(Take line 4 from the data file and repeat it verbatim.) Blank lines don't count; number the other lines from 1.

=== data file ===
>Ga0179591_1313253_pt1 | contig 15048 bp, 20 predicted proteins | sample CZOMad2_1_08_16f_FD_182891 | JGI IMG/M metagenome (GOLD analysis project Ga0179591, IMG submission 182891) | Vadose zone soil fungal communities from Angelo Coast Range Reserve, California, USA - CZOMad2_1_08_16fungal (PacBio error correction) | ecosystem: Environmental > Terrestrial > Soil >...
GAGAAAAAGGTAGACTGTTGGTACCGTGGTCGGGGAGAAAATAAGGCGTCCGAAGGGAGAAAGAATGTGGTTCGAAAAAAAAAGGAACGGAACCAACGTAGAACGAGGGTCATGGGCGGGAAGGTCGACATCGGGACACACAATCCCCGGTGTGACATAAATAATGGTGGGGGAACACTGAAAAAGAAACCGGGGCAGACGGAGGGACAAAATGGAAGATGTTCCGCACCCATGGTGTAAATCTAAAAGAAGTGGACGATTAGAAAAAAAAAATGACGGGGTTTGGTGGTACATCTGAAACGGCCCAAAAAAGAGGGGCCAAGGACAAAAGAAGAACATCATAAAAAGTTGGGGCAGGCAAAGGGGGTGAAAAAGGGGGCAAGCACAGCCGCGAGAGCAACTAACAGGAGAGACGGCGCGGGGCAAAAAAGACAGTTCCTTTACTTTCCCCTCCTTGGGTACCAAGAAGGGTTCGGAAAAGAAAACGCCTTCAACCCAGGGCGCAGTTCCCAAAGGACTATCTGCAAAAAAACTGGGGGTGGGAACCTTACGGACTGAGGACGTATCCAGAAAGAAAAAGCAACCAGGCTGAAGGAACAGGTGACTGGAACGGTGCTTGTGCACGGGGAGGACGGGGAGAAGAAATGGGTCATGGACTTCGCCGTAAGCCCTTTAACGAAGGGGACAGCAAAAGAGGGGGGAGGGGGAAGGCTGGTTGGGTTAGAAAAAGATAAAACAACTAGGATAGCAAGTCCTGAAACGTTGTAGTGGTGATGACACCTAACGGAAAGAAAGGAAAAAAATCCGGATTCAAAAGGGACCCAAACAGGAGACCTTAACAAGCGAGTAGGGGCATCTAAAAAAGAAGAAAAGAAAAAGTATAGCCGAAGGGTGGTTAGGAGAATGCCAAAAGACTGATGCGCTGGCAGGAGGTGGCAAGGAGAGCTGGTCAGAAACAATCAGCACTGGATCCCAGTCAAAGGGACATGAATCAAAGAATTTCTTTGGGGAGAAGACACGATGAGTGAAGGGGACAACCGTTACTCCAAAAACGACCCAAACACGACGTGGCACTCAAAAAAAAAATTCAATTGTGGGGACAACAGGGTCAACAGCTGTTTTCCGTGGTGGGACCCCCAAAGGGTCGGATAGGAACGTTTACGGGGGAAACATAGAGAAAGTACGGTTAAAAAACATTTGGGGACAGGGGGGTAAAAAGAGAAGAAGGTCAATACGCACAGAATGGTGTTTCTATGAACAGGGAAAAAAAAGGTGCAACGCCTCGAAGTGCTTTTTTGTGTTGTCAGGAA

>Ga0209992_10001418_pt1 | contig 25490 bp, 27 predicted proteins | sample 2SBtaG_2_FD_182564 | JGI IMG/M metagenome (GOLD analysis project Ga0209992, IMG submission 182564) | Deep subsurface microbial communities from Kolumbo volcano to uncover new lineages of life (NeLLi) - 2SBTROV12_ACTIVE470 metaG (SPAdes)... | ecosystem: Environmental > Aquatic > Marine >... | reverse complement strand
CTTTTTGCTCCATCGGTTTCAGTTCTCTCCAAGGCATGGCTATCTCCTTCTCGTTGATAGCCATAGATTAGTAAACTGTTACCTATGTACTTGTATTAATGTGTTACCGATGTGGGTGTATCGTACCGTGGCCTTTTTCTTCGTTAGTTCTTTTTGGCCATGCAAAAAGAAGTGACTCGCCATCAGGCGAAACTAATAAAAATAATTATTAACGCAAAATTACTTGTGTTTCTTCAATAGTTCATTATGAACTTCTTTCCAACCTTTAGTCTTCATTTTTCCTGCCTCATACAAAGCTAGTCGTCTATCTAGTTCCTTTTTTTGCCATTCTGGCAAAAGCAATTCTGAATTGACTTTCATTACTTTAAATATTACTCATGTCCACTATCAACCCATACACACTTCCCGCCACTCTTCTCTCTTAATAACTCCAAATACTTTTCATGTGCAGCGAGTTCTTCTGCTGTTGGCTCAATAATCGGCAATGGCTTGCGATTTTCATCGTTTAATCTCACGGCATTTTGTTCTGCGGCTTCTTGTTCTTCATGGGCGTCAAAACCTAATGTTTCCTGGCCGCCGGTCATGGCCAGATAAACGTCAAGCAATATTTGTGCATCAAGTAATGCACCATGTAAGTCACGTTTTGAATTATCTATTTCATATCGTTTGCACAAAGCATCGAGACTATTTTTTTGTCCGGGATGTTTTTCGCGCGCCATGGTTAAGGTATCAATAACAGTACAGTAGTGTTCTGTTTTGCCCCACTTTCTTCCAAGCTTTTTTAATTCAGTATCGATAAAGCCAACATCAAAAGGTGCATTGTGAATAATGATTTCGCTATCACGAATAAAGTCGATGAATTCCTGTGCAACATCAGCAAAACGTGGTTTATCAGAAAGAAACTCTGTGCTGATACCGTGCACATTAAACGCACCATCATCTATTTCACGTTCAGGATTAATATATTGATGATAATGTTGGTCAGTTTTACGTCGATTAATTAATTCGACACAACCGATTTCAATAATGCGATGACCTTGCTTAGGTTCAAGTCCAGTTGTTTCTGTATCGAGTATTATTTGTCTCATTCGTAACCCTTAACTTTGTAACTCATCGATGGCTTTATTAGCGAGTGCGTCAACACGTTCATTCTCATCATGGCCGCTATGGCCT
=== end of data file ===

CTTTTTGCTCCATCGGTTTCAGTTCTCTCCAAGGCATGGCTATCTCCTTCTCGTTGATAGCCATAGATTAGTAAACTGTTACCTATGTACTTGTATTAATGTGTTACCGATGTGGGTGTATCGTACCGTGGCCTTTTTCTTCGTTAGTTCTTTTTGGCCATGCAAAAAGAAGTGACTCGCCATCAGGCGAAACTAATAAAAATAATTATTAACGCAAAATTACTTGTGTTTCTTCAATAGTTCATTATGAACTTCTTTCCAACCTTTAGTCTTCATTTTTCCTGCCTCATACAAAGCTAGTCGTCTATCTAGTTCCTTTTTTTGCCATTCTGGCAAAAGCAATTCTGAATTGACTTTCATTACTTTAAATATTACTCATGTCCACTATCAACCCATACACACTTCCCGCCACTCTTCTCTCTTAATAACTCCAAATACTTTTCATGTGCAGCGAGTTCTTCTGCTGTTGGCTCAATAATCGGCAATGGCTTGCGATTTTCATCGTTTAATCTCACGGCATTTTGTTCTGCGGCTTCTTGTTCTTCATGGGCGTCAAAACCTAATGTTTCCTGGCCGCCGGTCATGGCCAGATAAACGTCAAGCAATATTTGTGCATCAAGTAATGCACCATGTAAGTCACGTTTTGAATTATCTATTTCATATCGTTTGCACAAAGCATCGAGACTATTTTTTTGTCCGGGATGTTTTTCGCGCGCCATGGTTAAGGTATCAATAACAGTACAGTAGTGTTCTGTTTTGCCCCACTTTCTTCCAAGCTTTTTTAATTCAGTATCGATAAAGCCAACATCAAAAGGTGCATTGTGAATAATGATTTCGCTATCACGAATAAAGTCGATGAATTCCTGTGCAACATCAGCAAAACGTGGTTTATCAGAAAGAAACTCTGTGCTGATACCGTGCACATTAAACGCACCATCATCTATTTCACGTTCAGGATTAATATATTGATGATAATGTTGGTCAGTTTTACGTCGATTAATTAATTCGACACAACCGATTTCAATAATGCGATGACCTTGCTTAGGTTCAAGTCCAGTTGTTTCTGTATCGAGTATTATTTGTCTCATTCGTAACCCTTAACTTTGTAACTCATCGATGGCTTTATTAGCGAGTGCGTCAACACGTTCATTCTCATCATGGCCGCTATGGCCT